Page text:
The 'Big Data' Proposition

The term Big Data, and all associated statements, is a mere proposition.

What exactly is Big Data?

When the experts reference Big Data, they are dangling the carrot of improved business return from an existing resource. They are constructing a value added proposition.

A proposition is an evaluative judgement, not scientific theory waiting to be proved or disproved.

There is an important distinction between the two.

Behind every proposition lies self interest and generalisation.

Next time you read an article pushing Big Data as the answer to improving return on investment, take a look at the background of the author. Look for convenient, conditional truths. Identify where claims, beliefs and value statements have been created by the author, and then justified.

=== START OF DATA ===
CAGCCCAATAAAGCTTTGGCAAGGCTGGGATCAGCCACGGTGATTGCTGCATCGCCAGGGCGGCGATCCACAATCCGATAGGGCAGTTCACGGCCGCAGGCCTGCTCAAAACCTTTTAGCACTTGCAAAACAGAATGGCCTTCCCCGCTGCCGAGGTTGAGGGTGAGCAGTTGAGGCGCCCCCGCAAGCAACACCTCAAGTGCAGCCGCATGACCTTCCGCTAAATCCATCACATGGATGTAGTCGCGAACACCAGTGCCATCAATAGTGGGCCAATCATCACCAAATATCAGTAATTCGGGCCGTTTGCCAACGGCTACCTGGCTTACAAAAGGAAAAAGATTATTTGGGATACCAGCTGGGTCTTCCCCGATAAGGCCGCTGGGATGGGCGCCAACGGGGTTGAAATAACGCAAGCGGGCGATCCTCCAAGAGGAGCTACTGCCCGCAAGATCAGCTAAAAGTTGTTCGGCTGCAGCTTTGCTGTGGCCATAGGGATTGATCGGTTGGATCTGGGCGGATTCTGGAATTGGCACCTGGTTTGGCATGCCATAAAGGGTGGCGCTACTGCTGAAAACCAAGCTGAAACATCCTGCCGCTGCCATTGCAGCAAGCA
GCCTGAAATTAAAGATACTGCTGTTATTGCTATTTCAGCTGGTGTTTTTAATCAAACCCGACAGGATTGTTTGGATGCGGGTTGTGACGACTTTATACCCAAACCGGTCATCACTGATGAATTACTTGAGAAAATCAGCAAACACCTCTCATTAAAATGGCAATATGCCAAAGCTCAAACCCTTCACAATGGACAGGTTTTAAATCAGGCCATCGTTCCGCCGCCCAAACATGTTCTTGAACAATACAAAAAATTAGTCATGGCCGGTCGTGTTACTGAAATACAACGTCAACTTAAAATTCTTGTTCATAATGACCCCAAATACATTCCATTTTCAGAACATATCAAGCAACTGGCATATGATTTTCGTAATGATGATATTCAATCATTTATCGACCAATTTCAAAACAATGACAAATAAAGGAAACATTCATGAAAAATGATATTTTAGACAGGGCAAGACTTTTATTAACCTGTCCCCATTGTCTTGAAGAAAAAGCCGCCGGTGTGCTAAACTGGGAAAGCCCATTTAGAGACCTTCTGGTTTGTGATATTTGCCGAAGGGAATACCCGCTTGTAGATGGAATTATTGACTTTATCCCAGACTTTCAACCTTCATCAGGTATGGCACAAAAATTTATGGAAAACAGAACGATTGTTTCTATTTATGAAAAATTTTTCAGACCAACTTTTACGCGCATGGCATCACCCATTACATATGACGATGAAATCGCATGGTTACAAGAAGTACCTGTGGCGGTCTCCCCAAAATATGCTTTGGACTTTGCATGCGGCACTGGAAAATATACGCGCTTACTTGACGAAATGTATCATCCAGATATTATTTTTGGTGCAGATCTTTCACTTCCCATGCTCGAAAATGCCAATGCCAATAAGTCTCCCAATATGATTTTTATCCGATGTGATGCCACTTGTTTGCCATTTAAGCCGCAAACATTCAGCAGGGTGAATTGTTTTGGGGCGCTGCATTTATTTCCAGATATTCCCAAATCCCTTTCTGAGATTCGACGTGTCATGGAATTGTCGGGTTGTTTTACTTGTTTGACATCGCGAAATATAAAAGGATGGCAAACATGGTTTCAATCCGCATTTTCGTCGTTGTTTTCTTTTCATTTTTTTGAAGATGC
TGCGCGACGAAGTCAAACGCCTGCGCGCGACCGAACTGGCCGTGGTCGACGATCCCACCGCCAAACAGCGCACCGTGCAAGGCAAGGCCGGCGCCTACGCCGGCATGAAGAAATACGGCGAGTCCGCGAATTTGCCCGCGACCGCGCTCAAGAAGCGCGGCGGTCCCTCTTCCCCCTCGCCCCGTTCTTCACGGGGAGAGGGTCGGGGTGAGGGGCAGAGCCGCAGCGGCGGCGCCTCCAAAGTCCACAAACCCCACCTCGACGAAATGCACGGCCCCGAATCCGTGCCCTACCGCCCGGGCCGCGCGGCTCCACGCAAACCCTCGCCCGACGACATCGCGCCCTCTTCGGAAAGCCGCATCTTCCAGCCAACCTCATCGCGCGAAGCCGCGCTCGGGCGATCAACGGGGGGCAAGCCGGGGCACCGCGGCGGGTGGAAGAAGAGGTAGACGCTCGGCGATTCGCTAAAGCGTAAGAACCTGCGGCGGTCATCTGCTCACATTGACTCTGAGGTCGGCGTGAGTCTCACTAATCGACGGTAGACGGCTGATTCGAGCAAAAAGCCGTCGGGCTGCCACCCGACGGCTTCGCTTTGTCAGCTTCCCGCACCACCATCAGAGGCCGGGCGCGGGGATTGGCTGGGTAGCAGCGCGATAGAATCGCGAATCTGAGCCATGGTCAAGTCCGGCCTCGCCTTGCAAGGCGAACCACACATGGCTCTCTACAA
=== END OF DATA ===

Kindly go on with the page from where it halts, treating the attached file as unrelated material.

Sure, specific projects can bring additional return on investment, but this cannot be taken for granted from the generalisation that is big data, which runs the risk of becoming meaningless by the generation of knowledge for the sake of knowledge. In this case, big data can simply equal less and less meaning.

In comparison, scientific theory provides an objective view, to be tested until destruction, proved or disproved, until scientific theory moves on, yet again.

Making predictions of future behaviour on the basis of past and current behaviour is not valid.

Understanding people and their motivations can never be a science. Scientific theory aims for a generality that eludes the understanding of people. Understanding human behaviour means to know that they mean what they say, to determine intent, to know why actions are determined and what the value of repetition is.

Big data can undoubtedly play a role in getting towards solutions based on evaluative judgements, but it is not a scientific panacea. In marketing and advertising, science has no role for providing fail safe solutions in the world of semantics, perception and created realties.